More than 4 million high-risk operations (those that are associated with ≥1% in-hospital mortality) are performed annually in the United States in patients 65 years or older.1 While operative risk has declined over time, many older adults, especially those with multiple chronic conditions, remain at high risk for postoperative morbidity (including loss of independence and/or functional decline) and mortality.2,3 Therefore, the American College of Surgeons and American Geriatric Society jointly recommend patients engage in advance care planning (ACP), which includes documenting a patient’s personal goals and values, treatment preferences, and surrogate decision maker.4 In this study, we determined the prevalence and patient characteristics associated with ACP documentation among elderly adults at any time prior to high-risk surgery.
Identify all potential conflicts of interest that might be relevant to your comment.
Conflicts of interest comprise financial interests, activities, and relationships within the past 3 years including but not limited to employment, affiliation, grants or funding, consultancies, honoraria or payment, speaker's bureaus, stock ownership or options, expert testimony, royalties, donation of medical equipment, or patents planned, pending, or issued.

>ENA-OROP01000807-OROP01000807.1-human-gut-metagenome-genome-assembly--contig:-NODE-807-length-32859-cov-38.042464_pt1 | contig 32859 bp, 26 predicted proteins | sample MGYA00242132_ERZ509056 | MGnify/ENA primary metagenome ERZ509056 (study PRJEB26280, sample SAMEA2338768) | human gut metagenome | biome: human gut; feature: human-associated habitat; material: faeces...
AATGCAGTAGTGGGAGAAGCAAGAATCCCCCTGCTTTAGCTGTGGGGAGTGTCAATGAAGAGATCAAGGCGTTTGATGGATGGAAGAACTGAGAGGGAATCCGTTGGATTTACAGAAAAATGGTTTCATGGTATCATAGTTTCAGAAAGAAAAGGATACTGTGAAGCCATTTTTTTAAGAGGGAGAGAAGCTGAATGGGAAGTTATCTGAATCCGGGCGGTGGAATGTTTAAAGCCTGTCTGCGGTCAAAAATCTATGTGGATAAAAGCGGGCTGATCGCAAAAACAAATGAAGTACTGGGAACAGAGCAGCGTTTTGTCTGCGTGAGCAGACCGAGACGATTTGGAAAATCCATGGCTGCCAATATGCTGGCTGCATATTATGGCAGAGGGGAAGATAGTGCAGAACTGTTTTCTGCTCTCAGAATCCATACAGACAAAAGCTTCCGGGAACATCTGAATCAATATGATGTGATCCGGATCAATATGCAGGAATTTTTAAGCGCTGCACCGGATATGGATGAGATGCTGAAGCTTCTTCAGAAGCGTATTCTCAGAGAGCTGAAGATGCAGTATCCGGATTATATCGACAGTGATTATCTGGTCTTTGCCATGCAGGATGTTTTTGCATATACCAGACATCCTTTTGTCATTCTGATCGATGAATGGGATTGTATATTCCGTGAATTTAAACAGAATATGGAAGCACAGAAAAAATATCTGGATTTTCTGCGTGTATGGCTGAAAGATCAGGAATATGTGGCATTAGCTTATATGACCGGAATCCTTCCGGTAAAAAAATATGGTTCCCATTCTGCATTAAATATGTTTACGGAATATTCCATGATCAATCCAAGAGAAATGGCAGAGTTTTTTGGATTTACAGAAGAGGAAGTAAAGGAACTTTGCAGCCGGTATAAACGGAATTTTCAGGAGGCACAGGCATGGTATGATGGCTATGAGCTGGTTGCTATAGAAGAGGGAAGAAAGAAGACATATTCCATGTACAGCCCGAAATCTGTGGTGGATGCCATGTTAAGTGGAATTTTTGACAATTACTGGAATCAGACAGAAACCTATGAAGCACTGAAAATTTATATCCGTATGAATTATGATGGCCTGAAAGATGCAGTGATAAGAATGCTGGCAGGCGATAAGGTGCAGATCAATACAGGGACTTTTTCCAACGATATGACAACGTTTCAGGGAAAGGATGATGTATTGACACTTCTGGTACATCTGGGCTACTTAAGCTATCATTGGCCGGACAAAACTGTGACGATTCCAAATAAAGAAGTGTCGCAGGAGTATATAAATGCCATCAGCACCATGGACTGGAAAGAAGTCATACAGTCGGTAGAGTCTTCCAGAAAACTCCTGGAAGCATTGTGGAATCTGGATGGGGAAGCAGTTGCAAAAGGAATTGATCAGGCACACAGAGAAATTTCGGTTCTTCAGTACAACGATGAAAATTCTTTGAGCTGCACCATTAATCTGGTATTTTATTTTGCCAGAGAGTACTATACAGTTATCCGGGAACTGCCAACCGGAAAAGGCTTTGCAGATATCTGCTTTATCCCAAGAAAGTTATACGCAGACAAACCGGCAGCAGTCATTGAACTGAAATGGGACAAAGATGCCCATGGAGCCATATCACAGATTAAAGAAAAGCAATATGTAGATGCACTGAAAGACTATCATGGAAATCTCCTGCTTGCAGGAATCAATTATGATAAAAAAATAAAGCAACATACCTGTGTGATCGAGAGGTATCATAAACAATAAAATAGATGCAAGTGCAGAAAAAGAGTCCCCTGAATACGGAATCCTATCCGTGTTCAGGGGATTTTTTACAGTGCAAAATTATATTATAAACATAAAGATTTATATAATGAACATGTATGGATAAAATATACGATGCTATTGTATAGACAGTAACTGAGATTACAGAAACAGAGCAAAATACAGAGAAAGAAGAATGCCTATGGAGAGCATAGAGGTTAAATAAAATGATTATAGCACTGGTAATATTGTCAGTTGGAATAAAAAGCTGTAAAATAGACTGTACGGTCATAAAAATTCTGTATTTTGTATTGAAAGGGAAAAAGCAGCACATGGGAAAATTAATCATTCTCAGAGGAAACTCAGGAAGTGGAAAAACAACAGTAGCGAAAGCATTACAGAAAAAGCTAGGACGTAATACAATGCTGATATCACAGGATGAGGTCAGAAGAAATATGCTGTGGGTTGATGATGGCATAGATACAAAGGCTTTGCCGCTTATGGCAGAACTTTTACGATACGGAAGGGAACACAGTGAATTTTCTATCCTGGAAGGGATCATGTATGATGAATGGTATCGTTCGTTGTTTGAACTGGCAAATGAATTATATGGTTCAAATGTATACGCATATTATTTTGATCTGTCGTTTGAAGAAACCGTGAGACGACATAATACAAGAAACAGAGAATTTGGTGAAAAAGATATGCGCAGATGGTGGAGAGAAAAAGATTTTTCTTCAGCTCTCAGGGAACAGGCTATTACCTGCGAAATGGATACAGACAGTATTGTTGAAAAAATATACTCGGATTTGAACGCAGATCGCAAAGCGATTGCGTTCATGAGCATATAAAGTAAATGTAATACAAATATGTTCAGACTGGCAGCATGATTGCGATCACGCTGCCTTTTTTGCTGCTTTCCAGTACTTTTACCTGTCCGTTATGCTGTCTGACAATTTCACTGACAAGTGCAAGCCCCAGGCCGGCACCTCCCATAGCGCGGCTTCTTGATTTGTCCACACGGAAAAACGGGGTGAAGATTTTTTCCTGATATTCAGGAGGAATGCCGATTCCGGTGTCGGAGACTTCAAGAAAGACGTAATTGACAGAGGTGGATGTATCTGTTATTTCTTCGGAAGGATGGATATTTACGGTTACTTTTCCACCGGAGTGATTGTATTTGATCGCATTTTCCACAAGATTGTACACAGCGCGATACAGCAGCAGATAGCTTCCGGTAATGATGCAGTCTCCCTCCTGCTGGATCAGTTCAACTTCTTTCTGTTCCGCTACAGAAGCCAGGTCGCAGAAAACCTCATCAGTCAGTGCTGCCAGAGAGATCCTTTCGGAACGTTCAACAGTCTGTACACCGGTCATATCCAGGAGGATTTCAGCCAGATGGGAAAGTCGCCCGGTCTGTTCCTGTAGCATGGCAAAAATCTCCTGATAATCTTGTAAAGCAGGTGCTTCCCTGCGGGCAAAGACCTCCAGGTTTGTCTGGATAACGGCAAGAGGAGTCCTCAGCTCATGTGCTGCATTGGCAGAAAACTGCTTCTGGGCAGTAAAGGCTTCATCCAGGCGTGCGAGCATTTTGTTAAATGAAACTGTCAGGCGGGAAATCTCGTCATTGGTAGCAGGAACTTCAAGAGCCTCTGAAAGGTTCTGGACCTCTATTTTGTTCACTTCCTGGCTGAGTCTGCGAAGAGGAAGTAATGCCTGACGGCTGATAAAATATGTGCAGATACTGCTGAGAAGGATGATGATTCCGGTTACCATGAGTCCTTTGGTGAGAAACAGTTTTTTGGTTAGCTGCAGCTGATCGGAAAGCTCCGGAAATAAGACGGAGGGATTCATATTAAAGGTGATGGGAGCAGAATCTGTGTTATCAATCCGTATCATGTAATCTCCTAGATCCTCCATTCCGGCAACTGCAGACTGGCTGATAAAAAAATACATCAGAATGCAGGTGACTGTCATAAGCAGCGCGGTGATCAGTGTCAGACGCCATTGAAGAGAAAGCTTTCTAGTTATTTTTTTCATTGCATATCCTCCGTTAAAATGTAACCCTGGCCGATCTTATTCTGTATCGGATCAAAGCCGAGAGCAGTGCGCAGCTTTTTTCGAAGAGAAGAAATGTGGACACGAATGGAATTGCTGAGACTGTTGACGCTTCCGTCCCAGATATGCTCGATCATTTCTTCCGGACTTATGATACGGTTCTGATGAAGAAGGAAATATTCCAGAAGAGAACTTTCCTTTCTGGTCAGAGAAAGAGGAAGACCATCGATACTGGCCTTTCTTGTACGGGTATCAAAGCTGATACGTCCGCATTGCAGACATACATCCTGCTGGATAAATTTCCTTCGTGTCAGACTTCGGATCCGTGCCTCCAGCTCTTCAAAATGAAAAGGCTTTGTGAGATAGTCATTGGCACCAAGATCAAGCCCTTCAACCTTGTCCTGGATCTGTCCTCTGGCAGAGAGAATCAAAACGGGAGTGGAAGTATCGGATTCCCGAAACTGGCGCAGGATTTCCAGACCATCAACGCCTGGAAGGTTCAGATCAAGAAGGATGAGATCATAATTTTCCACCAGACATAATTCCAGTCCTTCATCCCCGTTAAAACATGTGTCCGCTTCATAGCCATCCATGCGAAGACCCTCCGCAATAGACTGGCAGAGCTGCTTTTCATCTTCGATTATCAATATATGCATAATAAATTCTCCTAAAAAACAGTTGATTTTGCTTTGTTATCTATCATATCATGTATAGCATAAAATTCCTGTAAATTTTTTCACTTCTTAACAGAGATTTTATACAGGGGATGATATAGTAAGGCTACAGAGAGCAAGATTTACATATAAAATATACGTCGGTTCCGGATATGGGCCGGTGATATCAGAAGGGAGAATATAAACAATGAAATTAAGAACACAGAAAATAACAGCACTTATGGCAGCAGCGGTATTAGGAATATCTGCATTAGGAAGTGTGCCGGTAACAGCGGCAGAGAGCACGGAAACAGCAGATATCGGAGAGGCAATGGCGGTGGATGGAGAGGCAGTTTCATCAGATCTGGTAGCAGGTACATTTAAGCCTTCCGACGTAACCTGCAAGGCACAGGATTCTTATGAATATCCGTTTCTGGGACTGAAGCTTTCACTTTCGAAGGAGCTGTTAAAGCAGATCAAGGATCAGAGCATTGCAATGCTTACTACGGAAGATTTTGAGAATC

Err on the side of full disclosure.
If you have no conflicts of interest, check "No potential conflicts of interest" in the box below. The information will be posted with your response.
Not all submitted comments are published. Please see our commenting policy for details.
Tang VL, Dillon EC, Yang Y, et al. Advance Care Planning in Older Adults With Multiple Chronic Conditions Undergoing High-Risk Surgery. JAMA Surg. Published online December 05, 2018154(3):261–264. doi:10.1001/jamasurg.2018.4647
Customize your JAMA Network experience by selecting one or more topics from the list below.
Create a personal account or sign in to: